The Great Canadian Shoreline Cleanup, presented by Loblaw Companies Limited, is a national direct action conservation parternship of Ocean Wise and WWF-Canada that empowers Canadians to take action for healthy waterways by leading or joining shoreline cleanups.
This is a place for students and educators to learn about the sources and impacts of shoreline litter, find teaching resources, browse photos, and get more information about coordinating your own shoreline cleanup! Here's what we have to offer:
If you are a teacher looking for resources for your classroom, check out our lesson guides, available for grades K-7. These guides provide indoor and outdoor activities that help students develop their understanding of water stewardship, the sources and impacts of shoreline litter, and information on how to lead their own shoreline cleanup. In addition, have students explore the program and some of our citizen science litter data on their own under the Why Cleanup? tab (with short quizzes that follow), or the interactive story maps!
Cleanups can take place any time of the year, anywhere land connects to water, including rivers, lakes, streams, and beaches. All of the resources you need to lead your own shoreline cleanup including a site coordinator guide and checklist, posters, waivers, and litter data cards are found on our website. Download your cleanup resources here: www.shorelinecleanup.ca/school. Just look for the Cleanup Resources tab on the page. Once you're ready, you can register your cleanup on our website too!
Since 1994, the Great Canadian Shoreline Cleanup volunteers have led more than 21,000 cleanups, inspiring nearly 800,000 Canadians to take action! Learn more about the impact of this program through our annual reports.
This is a place for teachers and students to browse fun photos and videos related to shoreline cleanups. Look through photos of some of the weirdest items found on shorelines, print off posters about the impacts of shoreline litter for your classroom, or check out our simple tutorials for living an ocean-friendly life . Classes are also encouraged to share their own photos using the upload feature in the Volunteers in Action gallery!
You can follow the Great Canadian Shoreline Cleanup’s Facebook page, or check out our live updates on Twitter or Instagram. Share your shoreline cleanup news, thoughts, or photos with us using #shorelinecleanup!
The Great Canadian Shoreline Team talks about a new fitness trend on Global National on April 3rd, 2018. This new trend, called "plogging", started in Sweden and combines jogging and picking up litter. When we first heard about it, we laced up and couldn't wait to try. Little did we know, we'd already been doing it!
Tiny plastic and foam fragments topped our annual “Dirty Dozen” list, which reports on the types of litter most commonly found on Canada’s marine and freshwater shores. More than 330,000 tiny pieces of plastic and foam debris were collected by Shoreline Cleanup volunteers – from 1,849 cleanups that covered nearly 3,000 kilometres of shoreline in 2017.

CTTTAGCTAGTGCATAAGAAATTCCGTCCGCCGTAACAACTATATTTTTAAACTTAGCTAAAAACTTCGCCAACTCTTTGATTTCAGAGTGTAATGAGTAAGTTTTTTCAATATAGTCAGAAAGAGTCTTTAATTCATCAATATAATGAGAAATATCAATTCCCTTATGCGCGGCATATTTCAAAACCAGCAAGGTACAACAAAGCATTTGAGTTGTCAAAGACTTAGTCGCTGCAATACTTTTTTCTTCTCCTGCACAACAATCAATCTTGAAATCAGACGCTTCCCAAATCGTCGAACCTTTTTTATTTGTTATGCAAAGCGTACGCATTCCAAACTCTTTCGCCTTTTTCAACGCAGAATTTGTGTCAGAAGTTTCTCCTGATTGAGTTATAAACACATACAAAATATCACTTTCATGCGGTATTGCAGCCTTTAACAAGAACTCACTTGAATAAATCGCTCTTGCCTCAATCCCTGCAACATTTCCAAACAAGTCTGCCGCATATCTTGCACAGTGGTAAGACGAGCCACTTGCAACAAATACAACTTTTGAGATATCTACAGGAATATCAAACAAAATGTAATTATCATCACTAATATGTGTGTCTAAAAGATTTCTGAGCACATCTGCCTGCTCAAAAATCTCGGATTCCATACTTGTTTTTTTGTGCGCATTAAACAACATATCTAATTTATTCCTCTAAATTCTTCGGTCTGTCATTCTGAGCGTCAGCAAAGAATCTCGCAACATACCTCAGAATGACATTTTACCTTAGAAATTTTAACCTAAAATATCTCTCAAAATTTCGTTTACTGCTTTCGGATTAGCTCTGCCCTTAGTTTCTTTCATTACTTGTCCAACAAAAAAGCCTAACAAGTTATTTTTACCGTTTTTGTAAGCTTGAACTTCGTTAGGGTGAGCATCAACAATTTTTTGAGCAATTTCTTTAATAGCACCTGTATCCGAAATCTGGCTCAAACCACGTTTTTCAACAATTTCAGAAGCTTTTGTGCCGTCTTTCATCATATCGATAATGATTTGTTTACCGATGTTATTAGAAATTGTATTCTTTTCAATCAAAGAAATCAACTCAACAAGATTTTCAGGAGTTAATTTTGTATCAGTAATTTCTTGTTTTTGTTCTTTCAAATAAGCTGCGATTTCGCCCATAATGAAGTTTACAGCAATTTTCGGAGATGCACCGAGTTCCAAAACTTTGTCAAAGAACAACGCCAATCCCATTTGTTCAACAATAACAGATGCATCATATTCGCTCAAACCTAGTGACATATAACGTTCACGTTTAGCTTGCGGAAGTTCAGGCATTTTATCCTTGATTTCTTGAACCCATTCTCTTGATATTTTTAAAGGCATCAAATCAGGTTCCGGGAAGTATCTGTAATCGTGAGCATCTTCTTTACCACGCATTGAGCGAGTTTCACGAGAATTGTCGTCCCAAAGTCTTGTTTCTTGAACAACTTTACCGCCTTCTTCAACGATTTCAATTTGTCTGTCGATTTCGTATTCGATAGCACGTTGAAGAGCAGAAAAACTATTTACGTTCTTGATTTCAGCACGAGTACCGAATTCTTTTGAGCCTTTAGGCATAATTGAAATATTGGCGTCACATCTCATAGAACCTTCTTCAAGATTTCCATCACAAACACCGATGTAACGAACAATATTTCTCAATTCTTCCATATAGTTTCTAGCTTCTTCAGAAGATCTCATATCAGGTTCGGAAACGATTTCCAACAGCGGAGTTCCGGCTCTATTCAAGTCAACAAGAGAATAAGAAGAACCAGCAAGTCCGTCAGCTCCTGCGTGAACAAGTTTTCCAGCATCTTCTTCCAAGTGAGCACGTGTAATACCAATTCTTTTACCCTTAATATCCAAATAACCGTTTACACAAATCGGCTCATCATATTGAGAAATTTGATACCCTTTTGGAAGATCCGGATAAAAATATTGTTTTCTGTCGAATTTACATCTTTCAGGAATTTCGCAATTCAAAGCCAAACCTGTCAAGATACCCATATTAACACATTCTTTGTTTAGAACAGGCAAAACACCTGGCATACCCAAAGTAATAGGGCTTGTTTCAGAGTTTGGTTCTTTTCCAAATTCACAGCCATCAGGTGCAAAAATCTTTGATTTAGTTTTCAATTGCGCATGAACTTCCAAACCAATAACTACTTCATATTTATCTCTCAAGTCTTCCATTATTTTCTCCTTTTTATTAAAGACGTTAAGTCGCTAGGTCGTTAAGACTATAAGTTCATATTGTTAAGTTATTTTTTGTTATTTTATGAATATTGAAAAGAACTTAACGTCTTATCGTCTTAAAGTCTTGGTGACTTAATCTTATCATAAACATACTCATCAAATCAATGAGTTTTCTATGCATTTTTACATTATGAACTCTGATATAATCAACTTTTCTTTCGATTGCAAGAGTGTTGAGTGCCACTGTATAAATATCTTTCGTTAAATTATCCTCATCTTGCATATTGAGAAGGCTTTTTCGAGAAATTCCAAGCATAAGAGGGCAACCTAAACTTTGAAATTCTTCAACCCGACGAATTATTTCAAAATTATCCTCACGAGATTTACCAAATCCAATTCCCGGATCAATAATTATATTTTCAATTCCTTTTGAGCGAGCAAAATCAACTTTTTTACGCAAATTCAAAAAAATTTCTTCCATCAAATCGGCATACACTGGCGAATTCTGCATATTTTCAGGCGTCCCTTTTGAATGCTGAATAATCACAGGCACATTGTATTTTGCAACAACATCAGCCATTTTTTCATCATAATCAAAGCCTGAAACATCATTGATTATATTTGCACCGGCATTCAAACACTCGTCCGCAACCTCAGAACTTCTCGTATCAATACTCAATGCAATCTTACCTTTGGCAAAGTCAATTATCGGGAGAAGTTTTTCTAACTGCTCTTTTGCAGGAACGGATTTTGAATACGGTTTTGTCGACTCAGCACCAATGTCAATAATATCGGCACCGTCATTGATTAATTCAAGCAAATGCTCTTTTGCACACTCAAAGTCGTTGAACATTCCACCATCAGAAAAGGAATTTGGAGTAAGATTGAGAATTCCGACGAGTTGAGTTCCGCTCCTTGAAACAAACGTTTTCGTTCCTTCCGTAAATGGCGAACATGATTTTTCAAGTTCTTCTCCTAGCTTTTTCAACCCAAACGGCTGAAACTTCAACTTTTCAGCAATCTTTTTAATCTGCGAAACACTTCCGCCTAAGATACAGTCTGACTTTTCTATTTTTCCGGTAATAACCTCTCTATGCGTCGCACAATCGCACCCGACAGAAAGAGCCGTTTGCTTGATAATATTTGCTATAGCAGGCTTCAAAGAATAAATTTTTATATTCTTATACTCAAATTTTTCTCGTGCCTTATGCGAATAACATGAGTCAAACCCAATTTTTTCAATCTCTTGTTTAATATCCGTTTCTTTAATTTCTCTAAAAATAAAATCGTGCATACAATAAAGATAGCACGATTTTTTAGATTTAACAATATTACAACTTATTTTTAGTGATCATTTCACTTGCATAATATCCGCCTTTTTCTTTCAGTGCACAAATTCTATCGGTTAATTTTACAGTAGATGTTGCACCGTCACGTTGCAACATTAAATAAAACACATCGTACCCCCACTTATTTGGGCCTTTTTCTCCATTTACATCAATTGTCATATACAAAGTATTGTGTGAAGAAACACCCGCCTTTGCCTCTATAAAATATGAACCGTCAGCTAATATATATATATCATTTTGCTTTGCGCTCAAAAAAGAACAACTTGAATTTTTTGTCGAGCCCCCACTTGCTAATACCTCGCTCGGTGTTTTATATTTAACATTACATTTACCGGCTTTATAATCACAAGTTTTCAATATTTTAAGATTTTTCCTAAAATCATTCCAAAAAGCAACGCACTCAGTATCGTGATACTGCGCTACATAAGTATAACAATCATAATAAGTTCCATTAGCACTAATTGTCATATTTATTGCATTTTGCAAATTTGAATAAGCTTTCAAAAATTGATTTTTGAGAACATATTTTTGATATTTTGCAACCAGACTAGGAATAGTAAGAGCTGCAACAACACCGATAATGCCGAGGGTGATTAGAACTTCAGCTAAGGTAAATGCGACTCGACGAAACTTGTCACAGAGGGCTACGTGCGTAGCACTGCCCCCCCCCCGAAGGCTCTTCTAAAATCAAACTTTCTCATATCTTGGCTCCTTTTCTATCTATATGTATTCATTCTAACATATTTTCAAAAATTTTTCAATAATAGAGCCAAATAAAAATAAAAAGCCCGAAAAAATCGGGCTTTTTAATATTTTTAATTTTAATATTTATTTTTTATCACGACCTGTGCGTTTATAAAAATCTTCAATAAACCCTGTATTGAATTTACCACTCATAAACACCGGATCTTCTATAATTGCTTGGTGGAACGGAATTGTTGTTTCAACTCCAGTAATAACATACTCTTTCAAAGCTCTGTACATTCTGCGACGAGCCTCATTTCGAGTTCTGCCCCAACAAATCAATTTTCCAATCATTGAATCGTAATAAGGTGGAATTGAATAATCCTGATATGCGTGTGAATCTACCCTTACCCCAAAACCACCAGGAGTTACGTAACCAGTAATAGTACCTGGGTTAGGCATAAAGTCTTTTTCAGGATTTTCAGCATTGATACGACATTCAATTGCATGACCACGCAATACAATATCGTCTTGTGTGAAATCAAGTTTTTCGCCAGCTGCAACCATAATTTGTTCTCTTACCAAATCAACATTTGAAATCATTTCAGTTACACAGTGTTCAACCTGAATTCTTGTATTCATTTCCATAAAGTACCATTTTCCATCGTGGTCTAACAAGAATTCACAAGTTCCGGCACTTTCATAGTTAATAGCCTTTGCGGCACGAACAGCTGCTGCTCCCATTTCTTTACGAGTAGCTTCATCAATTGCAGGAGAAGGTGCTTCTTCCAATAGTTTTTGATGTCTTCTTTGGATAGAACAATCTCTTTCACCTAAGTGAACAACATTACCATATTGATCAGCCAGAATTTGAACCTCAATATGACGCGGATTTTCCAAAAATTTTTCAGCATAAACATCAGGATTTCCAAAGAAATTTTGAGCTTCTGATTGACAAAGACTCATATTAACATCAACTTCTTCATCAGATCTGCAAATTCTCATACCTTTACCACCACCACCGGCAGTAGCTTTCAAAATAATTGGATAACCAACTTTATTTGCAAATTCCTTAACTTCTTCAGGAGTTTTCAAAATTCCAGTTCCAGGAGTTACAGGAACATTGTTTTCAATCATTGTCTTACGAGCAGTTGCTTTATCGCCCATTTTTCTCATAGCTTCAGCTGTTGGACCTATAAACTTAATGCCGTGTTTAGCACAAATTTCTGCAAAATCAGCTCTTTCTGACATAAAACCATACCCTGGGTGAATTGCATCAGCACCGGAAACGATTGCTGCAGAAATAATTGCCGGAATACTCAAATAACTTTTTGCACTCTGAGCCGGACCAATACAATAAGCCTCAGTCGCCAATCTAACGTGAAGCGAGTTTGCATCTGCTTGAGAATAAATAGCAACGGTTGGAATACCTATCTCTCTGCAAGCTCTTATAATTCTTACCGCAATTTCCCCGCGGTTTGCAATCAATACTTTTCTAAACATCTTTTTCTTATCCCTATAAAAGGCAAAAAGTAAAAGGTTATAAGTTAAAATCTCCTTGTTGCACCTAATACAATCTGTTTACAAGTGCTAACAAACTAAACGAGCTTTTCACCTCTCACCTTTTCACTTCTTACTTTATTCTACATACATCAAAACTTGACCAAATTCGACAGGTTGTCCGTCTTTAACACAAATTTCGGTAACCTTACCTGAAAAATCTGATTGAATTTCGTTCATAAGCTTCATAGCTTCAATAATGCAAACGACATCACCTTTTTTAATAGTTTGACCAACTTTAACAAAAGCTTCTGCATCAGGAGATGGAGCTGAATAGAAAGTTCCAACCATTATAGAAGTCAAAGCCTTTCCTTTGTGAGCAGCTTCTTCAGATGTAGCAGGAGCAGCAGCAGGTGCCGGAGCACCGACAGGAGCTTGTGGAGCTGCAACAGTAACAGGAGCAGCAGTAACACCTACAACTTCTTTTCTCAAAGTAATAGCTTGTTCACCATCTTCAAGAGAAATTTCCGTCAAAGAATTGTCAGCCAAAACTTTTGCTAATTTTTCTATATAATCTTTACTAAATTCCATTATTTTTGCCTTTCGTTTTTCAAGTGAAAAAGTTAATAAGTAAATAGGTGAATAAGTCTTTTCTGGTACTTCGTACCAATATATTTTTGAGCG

Plastic bottles, caps and bags were also high on the list of offenders. Around the world, the equivalent of one dump truck load of plastic enters the oceans every minute, impacting hundreds of marine species.
“Once in the water, plastic never goes away. It breaks up into increasingly smaller pieces known as microplastics that are next to impossible to remove, and are found throughout the food chain, from tiny zooplankton to marine mammals,” says Rachel Schoeler, Great Canadian Shoreline Cleanup (GCSC) manager. “That’s why we’re working to keep shorelines clean, in order to stop plastic from entering the water in the first place.”
Year after year, GCSC volunteers play a critical role in helping reduce plastic pollution in coastal and freshwater bodies. Last year alone more than 58,000 people removed 88,700 kilograms of garbage that otherwise would have entered the water, impacting wildlife and ecosystems. Citizen science data, collected by Shoreline Cleanup volunteers, is shared with the International Coastal Cleanup to help support scientific research on marine and coastal pollution.
“The data collected underscores just how prevalent plastic pollution is in Canada’s own oceans, lakes, wetlands and rivers. What can be seen and cleaned from the shore is just the tip of the iceberg. Microplastics, the invisible remnants of things such as plastic bags, synthetic clothing and bottles, are found in our waters at an alarming rate,” says Megan Leslie, World Wildlife Fund Canada president and CEO.
“Wildlife such as fish, birds and turtles mistake microplastics for food or become entangled in larger plastics. Every piece of garbage we remove from our shorelines is one less piece that can harm wildlife.”